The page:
Ultra-Orthodox MK suggests earthquake was due to Western Wall mixed prayer area

In vicious tirade from Knesset podium, Shas lawmaker says Reform, Conservative ‘aren’t Jews’, should use money they invest in Israel to build their own Western Wall in the US

Shas party MK Yinon Azoulay  (left) speaks at the Knesset, as Speaker Yuli Edelstein looks on. (Yonatan Sindel/Flash90)
Shas party MK Yinon Azoulay (left) speaks at the Knesset, as Speaker Yuli Edelstein looks on. (Yonatan Sindel/Flash90)

Lashing out at Reform and Conservative Jews, an ultra-Orthodox lawmaker said Wednesday that a minor earthquake in the north of the country may have been caused by their ongoing efforts to build a pluralistic prayer area at the Western Wall.

“Today we heard there was some sort of earthquake,” Shas party MK Yinon Azoulay told the Knesset plenum during a debate over the prayer area. “Perhaps we should consider that this earthquake was because someone is trying to get at what is holy to us.”

A series of tremors early Wednesday morning shook the Haifa region and northern Israel. This was followed by another similar quake of 4.3 on the Richter scale later that night.

An original decision to build an egalitarian pavilion dates back to January 31, 2016, when the government — spurred by decades of high-profile activism by the feminist prayer group Women of the Wall — approved the so-called Western Wall compromise.

Although warmly embraced by liberal and Diaspora Jewry, it was immediately met with controversy, as Israeli ultra-Orthodox politicians, who initially allowed the proposal to advance, responded to grassroots pressure in their communities to step in and work to prevent its implementation.

“They aren’t Jews,” Azoulay said in a viscous tirade against the Reform and Conservative groups campaigning for the mixed prayer area. “What do you care about antiquities and the stones of the Kotel [Western Wall]? Take the money you are investing in the country and build yourselves a Western Wall in the US.”

Members of the Reform movement an hold Torah scrolls during a mixed men and women prayer at the public square in front of the Western Wall, in Jerusalem’s Old City, November 16, 2017. (Noam Rivkin Fenton)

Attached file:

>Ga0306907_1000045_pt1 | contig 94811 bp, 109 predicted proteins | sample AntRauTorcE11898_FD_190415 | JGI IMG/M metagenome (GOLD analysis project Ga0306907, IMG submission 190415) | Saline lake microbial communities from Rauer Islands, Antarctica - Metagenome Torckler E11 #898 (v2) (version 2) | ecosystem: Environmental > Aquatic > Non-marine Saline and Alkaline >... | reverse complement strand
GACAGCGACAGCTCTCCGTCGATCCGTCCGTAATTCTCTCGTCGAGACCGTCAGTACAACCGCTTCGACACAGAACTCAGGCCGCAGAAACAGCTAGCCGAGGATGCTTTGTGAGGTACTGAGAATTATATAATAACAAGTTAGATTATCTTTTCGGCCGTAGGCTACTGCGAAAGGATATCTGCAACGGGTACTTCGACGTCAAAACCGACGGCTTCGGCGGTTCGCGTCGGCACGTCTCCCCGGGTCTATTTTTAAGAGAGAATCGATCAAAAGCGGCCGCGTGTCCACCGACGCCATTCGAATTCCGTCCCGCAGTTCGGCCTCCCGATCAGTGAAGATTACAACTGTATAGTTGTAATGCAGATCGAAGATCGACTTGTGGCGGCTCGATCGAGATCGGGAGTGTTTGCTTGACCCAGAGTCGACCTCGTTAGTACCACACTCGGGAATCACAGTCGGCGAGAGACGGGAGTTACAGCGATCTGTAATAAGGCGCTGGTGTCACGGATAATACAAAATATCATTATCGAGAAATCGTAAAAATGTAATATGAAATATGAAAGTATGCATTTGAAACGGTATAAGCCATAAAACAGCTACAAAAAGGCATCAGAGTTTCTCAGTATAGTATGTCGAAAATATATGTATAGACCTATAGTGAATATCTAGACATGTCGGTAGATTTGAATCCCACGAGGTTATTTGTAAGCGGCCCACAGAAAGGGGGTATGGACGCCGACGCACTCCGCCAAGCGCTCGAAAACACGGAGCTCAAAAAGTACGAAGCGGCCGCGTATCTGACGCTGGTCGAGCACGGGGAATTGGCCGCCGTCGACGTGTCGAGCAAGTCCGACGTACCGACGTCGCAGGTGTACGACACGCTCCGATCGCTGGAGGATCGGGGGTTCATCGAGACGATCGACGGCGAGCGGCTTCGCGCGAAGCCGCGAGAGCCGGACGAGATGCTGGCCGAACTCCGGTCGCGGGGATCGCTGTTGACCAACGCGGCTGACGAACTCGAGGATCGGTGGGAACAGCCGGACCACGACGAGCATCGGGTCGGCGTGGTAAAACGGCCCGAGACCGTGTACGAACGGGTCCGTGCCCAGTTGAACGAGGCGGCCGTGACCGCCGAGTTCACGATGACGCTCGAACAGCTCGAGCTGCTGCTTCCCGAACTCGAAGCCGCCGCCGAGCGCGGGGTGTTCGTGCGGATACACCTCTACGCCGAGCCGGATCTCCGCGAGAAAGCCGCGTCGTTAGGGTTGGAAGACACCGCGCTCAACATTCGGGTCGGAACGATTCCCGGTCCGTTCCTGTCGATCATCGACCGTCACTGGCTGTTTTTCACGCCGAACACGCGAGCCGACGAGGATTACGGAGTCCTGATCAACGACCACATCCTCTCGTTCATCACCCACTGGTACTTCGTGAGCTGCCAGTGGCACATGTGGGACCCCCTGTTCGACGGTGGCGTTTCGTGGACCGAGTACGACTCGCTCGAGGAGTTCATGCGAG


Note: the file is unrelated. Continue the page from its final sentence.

The 2016 plan provided for the construction of a permanent pluralistic area at the site of a currently existing temporary one. Other key aspects of the plan included a single entrance to the area to be shared with the Orthodox gender-segregated prayer plaza, and the establishment of a board of pluralistic Jewry to oversee the mixed-gender area.

Under pressure from his ultra-Orthodox coalition partners, Prime Minister Benjamin Netanyahu froze the compromise in June 2017. But while killing off the joint entrance and pluralistic governing board, he vowed to continue with the construction of a permanent platform.

As a result, several Diaspora Jewish organizations took up the cause of the pluralistic platform, which has become a point of increased friction. The ongoing saga quickly reached the High Court, which has since held multiple hearings on the matter.

Early Tuesday morning, the Knesset voted for Netanyahu to head a committee tasked to implement the egalitarian prayer space, replacing Culture Minister Miri Regev.

A remnant of a wall supporting the Second Temple complex destroyed by the Romans in 70 CE, the Western Wall has been honored by Jews for thousands of years. It is the holiest place where Jews can pray because of its proximity to the Temple Mount, the holiest place in Judaism, which is administered by the Muslim Waqf and houses Islam’s third-holiest site, the Al-Aqsa mosque, and the Dome of the Rock.

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